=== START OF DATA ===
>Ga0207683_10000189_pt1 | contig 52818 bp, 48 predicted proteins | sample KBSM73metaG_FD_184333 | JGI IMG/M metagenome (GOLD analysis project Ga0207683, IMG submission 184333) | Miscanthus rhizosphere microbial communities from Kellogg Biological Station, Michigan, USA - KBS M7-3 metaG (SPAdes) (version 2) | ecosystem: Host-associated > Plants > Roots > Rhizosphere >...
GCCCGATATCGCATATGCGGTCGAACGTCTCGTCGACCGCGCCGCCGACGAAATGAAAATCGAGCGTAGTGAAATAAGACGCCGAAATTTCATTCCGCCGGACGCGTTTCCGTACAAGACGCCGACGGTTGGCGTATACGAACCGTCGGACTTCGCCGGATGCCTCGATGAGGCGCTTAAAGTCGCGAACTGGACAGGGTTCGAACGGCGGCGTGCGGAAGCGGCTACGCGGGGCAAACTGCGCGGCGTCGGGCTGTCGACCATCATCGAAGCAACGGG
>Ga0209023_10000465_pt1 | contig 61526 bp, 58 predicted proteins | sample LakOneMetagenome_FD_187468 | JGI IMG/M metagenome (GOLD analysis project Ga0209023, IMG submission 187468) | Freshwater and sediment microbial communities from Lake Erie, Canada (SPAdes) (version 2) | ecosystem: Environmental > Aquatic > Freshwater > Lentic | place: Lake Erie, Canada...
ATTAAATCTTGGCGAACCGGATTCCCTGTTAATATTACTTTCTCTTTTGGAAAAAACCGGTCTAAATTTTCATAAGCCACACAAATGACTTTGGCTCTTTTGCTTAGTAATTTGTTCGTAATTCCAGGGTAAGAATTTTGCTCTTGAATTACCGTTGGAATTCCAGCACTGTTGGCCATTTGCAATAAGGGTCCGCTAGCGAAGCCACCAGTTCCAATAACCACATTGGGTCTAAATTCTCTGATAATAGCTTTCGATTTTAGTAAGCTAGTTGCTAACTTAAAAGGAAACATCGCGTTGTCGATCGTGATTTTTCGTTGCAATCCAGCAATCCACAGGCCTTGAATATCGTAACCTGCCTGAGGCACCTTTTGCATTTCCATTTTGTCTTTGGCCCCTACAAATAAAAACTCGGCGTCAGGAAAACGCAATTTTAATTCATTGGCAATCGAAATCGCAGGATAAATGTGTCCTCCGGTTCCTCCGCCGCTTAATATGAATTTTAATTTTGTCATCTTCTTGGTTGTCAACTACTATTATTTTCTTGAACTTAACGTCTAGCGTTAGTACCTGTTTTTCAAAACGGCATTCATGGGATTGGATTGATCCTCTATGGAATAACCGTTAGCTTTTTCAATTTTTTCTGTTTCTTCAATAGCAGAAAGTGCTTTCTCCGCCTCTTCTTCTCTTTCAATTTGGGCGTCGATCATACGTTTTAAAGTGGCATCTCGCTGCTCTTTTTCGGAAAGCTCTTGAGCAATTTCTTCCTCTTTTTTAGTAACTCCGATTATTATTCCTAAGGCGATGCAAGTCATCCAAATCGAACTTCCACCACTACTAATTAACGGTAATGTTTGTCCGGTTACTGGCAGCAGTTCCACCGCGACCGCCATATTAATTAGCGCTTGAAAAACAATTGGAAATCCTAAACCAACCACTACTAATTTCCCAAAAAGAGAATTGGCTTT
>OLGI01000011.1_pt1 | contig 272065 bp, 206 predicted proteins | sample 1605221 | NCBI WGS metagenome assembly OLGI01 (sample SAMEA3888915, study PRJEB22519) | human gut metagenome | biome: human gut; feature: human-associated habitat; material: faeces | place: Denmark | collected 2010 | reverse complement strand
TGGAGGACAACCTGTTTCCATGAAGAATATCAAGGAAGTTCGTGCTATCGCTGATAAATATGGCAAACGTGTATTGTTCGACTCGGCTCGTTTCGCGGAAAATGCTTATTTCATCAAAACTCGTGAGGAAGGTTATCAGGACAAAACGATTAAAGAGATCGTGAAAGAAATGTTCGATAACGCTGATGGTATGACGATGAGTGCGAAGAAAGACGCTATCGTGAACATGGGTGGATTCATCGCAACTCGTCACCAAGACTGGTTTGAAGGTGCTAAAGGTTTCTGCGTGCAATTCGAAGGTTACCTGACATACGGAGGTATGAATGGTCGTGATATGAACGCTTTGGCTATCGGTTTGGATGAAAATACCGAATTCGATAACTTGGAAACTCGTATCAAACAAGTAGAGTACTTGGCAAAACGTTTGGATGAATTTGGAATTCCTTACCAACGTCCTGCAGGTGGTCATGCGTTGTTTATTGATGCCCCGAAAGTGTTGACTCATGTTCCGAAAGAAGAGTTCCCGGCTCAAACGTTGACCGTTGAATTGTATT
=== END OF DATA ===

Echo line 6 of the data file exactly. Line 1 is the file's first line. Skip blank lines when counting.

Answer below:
TGGAGGACAACCTGTTTCCATGAAGAATATCAAGGAAGTTCGTGCTATCGCTGATAAATATGGCAAACGTGTATTGTTCGACTCGGCTCGTTTCGCGGAAAATGCTTATTTCATCAAAACTCGTGAGGAAGGTTATCAGGACAAAACGATTAAAGAGATCGTGAAAGAAATGTTCGATAACGCTGATGGTATGACGATGAGTGCGAAGAAAGACGCTATCGTGAACATGGGTGGATTCATCGCAACTCGTCACCAAGACTGGTTTGAAGGTGCTAAAGGTTTCTGCGTGCAATTCGAAGGTTACCTGACATACGGAGGTATGAATGGTCGTGATATGAACGCTTTGGCTATCGGTTTGGATGAAAATACCGAATTCGATAACTTGGAAACTCGTATCAAACAAGTAGAGTACTTGGCAAAACGTTTGGATGAATTTGGAATTCCTTACCAACGTCCTGCAGGTGGTCATGCGTTGTTTATTGATGCCCCGAAAGTGTTGACTCATGTTCCGAAAGAAGAGTTCCCGGCTCAAACGTTGACCGTTGAATTGTATT